Let's make sure we have this right: Marketing execs at the Chrysler group may create a brand that would offer low-priced, entry level vehicles to young buyers.
It's an interesting concept, like Toyota's Scion brand, which was created for a similar purpose.
Why not call the new brand ... Plymouth?
I know, I know. The Plymouth brand wouldn't work. It's a relic of grandpa's era to the buyers Chrysler wants to attract; buyers who probably aren't interested in anything the group sells, except maybe the Jeep Liberty.
No, the Plymouth brand, which was buried in 2002, has been dead too long to be resuscitated, but not long enough to be resurrected as a classic.
Besides, Chrysler disrespected and abused the Plymouth brand for too many model years with brand-engineered hand-me-downs. The Prowler was the notable exception but most young buyers probably wouldn't remember that part.
So the brand name must be different.
But what the Chrysler group wants to do with a new brand is pretty much what Plymouth tried to do with a string of cars beginning with the Valiant in the 1960s.
Remember the Valiant derivatives Duster and Scamp? What about the Plymouth Cricket built by Chrysler UK, formerly known as the Rootes Group? The Cricket was sold as the Hillman Avenger in England. And don't forget the Plymouth Champ, which was built by Mitsubishi. They were all supposed to appeal to young, entry-level buyers. For that matter, so was the Barracuda, which also started out as a Valiant derivative then evolved into something much more.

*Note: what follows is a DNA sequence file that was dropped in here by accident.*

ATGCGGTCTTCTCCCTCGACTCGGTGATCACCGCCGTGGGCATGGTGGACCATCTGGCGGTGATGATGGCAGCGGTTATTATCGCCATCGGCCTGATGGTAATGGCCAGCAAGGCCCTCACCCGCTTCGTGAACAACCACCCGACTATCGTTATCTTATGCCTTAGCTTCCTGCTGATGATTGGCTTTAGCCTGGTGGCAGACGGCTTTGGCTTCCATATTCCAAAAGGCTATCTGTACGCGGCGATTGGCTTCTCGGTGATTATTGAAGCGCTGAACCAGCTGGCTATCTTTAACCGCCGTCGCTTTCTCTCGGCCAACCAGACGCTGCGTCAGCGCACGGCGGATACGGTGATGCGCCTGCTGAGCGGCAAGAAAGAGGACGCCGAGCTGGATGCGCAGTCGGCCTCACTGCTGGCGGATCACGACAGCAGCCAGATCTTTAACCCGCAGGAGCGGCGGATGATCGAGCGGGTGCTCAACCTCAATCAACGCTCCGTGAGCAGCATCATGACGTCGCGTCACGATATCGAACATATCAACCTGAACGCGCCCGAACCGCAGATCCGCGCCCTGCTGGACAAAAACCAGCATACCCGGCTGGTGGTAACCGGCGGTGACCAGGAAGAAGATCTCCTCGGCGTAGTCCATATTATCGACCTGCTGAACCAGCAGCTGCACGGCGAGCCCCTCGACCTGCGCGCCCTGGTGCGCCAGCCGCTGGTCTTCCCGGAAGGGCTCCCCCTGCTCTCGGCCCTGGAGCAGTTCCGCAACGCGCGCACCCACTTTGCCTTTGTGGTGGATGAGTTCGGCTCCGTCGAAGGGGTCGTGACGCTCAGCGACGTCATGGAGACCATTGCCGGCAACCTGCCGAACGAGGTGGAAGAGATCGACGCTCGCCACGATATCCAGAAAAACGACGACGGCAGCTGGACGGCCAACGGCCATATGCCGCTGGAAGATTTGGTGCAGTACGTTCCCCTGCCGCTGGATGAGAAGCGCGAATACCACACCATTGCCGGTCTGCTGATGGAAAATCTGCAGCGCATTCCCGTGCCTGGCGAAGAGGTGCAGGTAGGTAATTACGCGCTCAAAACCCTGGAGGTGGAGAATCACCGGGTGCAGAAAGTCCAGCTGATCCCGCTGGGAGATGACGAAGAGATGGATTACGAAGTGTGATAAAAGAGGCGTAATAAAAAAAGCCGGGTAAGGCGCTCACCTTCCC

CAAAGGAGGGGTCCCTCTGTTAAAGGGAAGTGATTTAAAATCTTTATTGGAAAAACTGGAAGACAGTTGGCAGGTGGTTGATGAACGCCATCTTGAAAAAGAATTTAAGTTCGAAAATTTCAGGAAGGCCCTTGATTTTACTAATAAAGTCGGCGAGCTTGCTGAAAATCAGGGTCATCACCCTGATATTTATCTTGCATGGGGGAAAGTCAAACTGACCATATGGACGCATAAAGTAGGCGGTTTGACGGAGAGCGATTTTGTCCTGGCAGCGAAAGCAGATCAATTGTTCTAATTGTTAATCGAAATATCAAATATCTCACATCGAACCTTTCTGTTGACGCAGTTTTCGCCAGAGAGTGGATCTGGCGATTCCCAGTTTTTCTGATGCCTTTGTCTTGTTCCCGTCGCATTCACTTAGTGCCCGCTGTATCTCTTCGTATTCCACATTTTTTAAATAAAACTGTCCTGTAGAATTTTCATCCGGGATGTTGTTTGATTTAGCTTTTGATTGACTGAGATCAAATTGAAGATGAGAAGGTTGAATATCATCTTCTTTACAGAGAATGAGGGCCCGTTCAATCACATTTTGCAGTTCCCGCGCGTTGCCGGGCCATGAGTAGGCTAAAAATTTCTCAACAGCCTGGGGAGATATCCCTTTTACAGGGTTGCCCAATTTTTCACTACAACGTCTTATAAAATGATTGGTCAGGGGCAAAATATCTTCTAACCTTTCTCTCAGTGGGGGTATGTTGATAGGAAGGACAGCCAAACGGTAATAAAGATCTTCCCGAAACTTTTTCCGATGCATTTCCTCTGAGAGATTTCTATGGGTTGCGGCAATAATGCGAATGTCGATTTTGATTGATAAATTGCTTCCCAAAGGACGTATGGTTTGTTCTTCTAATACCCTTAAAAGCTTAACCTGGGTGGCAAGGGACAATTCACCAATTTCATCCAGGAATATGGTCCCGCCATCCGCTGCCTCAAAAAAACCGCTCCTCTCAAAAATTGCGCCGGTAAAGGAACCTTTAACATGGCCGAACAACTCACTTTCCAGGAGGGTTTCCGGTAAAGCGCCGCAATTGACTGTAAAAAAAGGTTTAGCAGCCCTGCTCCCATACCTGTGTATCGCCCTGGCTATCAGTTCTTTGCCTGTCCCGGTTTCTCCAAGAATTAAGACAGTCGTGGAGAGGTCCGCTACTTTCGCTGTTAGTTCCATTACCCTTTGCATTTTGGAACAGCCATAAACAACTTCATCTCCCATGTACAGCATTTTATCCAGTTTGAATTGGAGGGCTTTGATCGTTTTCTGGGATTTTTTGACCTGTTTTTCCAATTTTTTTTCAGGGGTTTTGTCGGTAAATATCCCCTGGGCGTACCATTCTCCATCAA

The Detroit News reports that Chrysler is likely to have an overseas partner to help develop new models and to get the cost out, as it did decades ago with Rootes and then Mitsubishi. That partner might have been Mitsubishi again, until the DaimlerChrysler management board strained the working relationship earlier in the year by withholding further investment in the Japanese automaker. Nor is Chrysler's partner likely to be Hyundai, which wants to create its own new brand in the luxury segment.
No matter which automaker is the eventual partner, it's liable to take up to three years to get the new models to market. That ought to be plenty of time to come up with a great new name or to pull one out of the archives.
And when it's time to pick the brand name, the marketing folks in Auburn Hills might want to consult with their colleagues in Stuttgart who came up with the Smart brand when DaimlerChrysler launched its line of fuel-efficient city cars.
It's hard to imagine even a young buyer being able to resist something that clear.